• A lot of nice options in the Volvo world XC90, XC60, V60 etc etc but same applies here as to the BMW with regards caution...

Other thoughts:

 

  • Subaru Forester XT? Bit basic inside, but nice blend of SUV practictality and safety with more car like handling and decent poke.




.

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  Reply # 1941786 18-Jan-2018 07:59
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Probably a really bad idea in terms of running costs, reliability and risk, but if you wanted something interesting I have always had a soft spot for the Passat R36 Wagon.

 

 

 

https://www.trademe.co.nz/motors/used-cars/volkswagen/auction-1451409525.htm?rsqid=9aaebd8c428d483ca5b6b5ebb328c612

 

 

 

Came very close to buying one in Dubai, but change of plans and job put pay to that!





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Ultimate Geek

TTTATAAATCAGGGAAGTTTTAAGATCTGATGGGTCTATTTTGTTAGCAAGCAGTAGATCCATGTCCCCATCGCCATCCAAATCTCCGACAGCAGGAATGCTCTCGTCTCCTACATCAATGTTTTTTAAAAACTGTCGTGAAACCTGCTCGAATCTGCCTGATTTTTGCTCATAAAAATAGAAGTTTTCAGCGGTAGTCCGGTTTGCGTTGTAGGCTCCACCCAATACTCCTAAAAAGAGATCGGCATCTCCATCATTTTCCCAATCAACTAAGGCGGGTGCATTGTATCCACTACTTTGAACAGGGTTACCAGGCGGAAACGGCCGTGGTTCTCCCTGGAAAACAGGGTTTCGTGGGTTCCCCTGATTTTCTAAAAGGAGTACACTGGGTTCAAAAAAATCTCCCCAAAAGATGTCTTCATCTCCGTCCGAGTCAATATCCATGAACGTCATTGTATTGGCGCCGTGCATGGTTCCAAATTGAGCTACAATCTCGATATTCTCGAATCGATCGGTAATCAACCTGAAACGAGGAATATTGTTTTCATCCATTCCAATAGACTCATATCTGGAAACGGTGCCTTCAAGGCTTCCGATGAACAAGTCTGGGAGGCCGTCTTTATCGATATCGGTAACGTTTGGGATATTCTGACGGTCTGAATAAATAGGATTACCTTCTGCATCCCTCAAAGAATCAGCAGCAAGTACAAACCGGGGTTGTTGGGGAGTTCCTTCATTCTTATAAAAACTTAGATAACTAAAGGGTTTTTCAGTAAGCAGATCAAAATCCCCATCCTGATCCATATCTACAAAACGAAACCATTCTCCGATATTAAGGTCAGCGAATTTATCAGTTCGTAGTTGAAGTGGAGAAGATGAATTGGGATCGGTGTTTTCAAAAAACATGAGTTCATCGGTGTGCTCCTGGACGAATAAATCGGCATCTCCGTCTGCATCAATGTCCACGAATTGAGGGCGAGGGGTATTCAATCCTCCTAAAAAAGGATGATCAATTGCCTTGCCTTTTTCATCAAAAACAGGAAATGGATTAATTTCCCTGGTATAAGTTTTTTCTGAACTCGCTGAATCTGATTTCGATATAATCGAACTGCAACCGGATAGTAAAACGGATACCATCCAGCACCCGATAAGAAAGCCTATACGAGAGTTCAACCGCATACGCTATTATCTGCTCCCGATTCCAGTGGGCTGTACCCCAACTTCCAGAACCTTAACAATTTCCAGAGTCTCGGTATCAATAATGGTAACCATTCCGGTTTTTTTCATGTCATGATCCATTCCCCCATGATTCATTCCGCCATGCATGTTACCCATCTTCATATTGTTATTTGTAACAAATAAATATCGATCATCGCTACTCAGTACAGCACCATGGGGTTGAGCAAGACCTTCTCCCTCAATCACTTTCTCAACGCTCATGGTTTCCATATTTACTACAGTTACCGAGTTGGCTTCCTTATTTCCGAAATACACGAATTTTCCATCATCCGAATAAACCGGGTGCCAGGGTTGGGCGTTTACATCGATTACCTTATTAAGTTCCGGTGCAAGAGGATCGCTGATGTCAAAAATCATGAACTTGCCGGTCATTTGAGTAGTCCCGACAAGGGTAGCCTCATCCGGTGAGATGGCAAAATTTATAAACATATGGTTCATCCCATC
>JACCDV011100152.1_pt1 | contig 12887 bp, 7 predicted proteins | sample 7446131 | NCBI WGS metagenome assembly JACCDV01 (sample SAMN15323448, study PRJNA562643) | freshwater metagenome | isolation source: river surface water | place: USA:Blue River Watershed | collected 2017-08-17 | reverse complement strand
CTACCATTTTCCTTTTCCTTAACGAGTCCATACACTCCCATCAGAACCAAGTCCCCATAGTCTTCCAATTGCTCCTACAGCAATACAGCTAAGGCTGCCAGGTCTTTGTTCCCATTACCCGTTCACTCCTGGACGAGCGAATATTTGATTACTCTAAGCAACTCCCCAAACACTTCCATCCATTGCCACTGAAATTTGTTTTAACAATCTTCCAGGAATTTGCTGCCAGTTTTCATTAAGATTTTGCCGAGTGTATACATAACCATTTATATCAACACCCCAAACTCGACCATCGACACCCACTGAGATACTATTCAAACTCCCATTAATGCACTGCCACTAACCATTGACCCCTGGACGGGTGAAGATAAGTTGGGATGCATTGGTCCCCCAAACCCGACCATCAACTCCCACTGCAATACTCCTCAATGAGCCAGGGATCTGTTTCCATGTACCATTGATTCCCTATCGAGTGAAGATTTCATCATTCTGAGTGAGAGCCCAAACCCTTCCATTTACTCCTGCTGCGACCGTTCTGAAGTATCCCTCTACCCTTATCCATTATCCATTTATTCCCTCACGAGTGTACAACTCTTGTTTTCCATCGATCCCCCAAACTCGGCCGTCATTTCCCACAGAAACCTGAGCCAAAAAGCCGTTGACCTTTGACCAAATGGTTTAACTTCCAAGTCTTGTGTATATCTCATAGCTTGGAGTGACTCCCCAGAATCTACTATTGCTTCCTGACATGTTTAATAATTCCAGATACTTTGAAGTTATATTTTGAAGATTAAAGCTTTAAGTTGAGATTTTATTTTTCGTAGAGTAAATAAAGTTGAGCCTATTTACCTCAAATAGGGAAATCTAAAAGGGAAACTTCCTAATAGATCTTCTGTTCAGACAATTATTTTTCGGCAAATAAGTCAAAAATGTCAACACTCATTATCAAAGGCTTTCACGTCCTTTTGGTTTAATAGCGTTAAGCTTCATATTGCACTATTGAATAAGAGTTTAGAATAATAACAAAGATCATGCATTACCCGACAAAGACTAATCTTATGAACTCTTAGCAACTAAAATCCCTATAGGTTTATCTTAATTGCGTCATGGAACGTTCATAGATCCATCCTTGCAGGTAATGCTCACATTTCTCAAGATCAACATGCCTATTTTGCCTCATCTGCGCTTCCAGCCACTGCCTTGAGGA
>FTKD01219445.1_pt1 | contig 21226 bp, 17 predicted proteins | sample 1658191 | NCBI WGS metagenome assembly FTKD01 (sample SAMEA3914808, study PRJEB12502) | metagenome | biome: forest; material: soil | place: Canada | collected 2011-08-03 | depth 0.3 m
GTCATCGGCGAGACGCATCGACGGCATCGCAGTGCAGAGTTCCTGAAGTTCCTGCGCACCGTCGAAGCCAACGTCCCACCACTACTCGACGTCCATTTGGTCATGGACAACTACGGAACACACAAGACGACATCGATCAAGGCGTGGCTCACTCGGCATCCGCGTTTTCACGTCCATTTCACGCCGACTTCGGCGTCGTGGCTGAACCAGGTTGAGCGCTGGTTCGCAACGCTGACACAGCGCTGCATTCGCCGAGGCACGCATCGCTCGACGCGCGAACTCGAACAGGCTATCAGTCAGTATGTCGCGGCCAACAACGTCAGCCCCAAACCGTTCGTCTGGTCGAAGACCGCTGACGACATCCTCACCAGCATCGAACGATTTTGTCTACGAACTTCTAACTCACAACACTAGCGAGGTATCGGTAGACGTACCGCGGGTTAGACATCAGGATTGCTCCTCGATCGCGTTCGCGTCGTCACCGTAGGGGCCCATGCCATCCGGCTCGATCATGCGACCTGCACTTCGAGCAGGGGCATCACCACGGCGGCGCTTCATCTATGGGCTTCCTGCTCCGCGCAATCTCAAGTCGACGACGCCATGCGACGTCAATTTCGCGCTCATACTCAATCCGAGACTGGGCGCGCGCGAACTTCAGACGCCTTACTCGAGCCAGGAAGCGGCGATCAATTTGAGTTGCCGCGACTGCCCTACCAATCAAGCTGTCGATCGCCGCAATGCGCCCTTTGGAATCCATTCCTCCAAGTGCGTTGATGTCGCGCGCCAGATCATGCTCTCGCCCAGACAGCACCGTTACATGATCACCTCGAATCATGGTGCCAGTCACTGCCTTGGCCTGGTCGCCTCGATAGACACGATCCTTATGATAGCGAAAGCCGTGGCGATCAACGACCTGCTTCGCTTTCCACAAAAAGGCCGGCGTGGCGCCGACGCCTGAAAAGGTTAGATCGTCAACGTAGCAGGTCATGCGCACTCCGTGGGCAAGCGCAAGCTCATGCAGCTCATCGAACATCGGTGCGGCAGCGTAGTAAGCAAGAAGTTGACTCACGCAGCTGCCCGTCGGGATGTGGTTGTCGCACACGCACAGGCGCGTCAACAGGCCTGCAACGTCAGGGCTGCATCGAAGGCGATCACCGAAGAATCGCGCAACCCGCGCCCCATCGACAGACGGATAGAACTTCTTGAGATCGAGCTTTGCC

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  Reply # 1941787 18-Jan-2018 08:02
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Batman:

 

alliao: I've just went through the same mentality now got myself an engine I love with a brand wife approve. Though slightly above 20k for a 2011 Volvo XC90 V8. Yamaha engine and aisin transmission.

 

Just googled it and WOW. I want one! Does it break?

 

 

I'm sure it breaks... but coming from a UK engined 4 potter bmw nothing fazes me.

 

The idea is to get one after 2008 so it's got that dodgy transmission valve bug fixed. Otherwise it's the usual maintenance for cars this size and age? Looking at the maintenance schedule big one's around 120k so either get one way before or way after I'd say so you know it's got some expensive suspension stuff fixed or still some life in them.